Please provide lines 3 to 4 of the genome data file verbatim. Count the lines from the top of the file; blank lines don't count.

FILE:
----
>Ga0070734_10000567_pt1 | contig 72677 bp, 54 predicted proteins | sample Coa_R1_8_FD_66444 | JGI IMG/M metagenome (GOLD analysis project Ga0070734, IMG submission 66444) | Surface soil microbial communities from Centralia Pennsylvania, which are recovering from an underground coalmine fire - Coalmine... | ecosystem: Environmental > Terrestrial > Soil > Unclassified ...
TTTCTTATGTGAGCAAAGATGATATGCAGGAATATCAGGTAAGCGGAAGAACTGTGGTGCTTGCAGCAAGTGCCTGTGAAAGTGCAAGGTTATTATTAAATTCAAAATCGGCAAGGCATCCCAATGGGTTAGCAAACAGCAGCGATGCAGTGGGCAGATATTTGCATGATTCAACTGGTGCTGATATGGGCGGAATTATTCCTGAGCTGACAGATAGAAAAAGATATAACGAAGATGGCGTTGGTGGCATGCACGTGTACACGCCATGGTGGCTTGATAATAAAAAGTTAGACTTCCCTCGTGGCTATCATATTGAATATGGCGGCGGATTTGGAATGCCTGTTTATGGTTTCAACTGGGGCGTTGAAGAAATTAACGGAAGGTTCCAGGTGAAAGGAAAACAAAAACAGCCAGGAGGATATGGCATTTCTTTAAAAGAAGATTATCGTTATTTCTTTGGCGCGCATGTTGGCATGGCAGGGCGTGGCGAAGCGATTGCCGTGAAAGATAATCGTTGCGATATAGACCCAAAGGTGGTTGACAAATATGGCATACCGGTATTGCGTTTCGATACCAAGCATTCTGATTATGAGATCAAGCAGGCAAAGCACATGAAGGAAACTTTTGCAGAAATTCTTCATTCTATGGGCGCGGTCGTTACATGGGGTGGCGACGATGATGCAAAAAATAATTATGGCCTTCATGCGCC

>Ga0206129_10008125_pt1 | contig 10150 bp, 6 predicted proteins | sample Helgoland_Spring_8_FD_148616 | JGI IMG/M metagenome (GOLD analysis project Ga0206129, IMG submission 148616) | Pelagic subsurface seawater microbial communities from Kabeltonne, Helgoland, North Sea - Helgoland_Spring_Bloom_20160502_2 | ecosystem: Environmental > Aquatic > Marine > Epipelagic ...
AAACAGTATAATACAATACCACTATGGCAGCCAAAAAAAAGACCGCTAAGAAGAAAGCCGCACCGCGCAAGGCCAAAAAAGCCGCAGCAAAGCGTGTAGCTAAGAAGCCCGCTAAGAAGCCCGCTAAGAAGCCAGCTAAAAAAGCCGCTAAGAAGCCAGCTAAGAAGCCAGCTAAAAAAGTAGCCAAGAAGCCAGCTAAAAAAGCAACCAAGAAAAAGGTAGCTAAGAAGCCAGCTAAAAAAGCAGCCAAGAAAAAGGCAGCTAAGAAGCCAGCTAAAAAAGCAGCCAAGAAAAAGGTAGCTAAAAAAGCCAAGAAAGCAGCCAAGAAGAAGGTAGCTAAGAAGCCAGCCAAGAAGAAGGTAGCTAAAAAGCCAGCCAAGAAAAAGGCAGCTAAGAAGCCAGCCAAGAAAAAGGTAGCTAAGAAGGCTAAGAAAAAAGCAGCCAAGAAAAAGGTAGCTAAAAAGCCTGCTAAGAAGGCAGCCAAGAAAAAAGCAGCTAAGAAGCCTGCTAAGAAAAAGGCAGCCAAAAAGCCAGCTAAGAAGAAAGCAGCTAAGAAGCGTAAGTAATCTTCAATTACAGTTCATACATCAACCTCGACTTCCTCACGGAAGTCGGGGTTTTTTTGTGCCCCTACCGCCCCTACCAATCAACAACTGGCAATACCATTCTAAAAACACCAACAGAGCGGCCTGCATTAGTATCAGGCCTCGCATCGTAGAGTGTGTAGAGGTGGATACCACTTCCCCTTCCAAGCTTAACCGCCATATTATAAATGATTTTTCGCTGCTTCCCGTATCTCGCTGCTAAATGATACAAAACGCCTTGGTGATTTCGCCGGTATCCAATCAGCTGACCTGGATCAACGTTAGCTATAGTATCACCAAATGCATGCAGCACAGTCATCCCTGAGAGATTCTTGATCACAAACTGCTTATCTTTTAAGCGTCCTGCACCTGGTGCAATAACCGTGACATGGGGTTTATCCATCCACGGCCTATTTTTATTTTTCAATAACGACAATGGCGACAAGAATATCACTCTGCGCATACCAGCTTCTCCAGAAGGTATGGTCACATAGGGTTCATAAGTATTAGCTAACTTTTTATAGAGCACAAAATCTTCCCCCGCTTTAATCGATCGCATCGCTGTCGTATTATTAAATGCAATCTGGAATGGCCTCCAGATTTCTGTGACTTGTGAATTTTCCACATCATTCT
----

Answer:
>Ga0206129_10008125_pt1 | contig 10150 bp, 6 predicted proteins | sample Helgoland_Spring_8_FD_148616 | JGI IMG/M metagenome (GOLD analysis project Ga0206129, IMG submission 148616) | Pelagic subsurface seawater microbial communities from Kabeltonne, Helgoland, North Sea - Helgoland_Spring_Bloom_20160502_2 | ecosystem: Environmental > Aquatic > Marine > Epipelagic ...
AAACAGTATAATACAATACCACTATGGCAGCCAAAAAAAAGACCGCTAAGAAGAAAGCCGCACCGCGCAAGGCCAAAAAAGCCGCAGCAAAGCGTGTAGCTAAGAAGCCCGCTAAGAAGCCCGCTAAGAAGCCAGCTAAAAAAGCCGCTAAGAAGCCAGCTAAGAAGCCAGCTAAAAAAGTAGCCAAGAAGCCAGCTAAAAAAGCAACCAAGAAAAAGGTAGCTAAGAAGCCAGCTAAAAAAGCAGCCAAGAAAAAGGCAGCTAAGAAGCCAGCTAAAAAAGCAGCCAAGAAAAAGGTAGCTAAAAAAGCCAAGAAAGCAGCCAAGAAGAAGGTAGCTAAGAAGCCAGCCAAGAAGAAGGTAGCTAAAAAGCCAGCCAAGAAAAAGGCAGCTAAGAAGCCAGCCAAGAAAAAGGTAGCTAAGAAGGCTAAGAAAAAAGCAGCCAAGAAAAAGGTAGCTAAAAAGCCTGCTAAGAAGGCAGCCAAGAAAAAAGCAGCTAAGAAGCCTGCTAAGAAAAAGGCAGCCAAAAAGCCAGCTAAGAAGAAAGCAGCTAAGAAGCGTAAGTAATCTTCAATTACAGTTCATACATCAACCTCGACTTCCTCACGGAAGTCGGGGTTTTTTTGTGCCCCTACCGCCCCTACCAATCAACAACTGGCAATACCATTCTAAAAACACCAACAGAGCGGCCTGCATTAGTATCAGGCCTCGCATCGTAGAGTGTGTAGAGGTGGATACCACTTCCCCTTCCAAGCTTAACCGCCATATTATAAATGATTTTTCGCTGCTTCCCGTATCTCGCTGCTAAATGATACAAAACGCCTTGGTGATTTCGCCGGTATCCAATCAGCTGACCTGGATCAACGTTAGCTATAGTATCACCAAATGCATGCAGCACAGTCATCCCTGAGAGATTCTTGATCACAAACTGCTTATCTTTTAAGCGTCCTGCACCTGGTGCAATAACCGTGACATGGGGTTTATCCATCCACGGCCTATTTTTATTTTTCAATAACGACAATGGCGACAAGAATATCACTCTGCGCATACCAGCTTCTCCAGAAGGTATGGTCACATAGGGTTCATAAGTATTAGCTAACTTTTTATAGAGCACAAAATCTTCCCCCGCTTTAATCGATCGCATCGCTGTCGTATTATTAAATGCAATCTGGAATGGCCTCCAGATTTCTGTGACTTGTGAATTTTCCACATCATTCT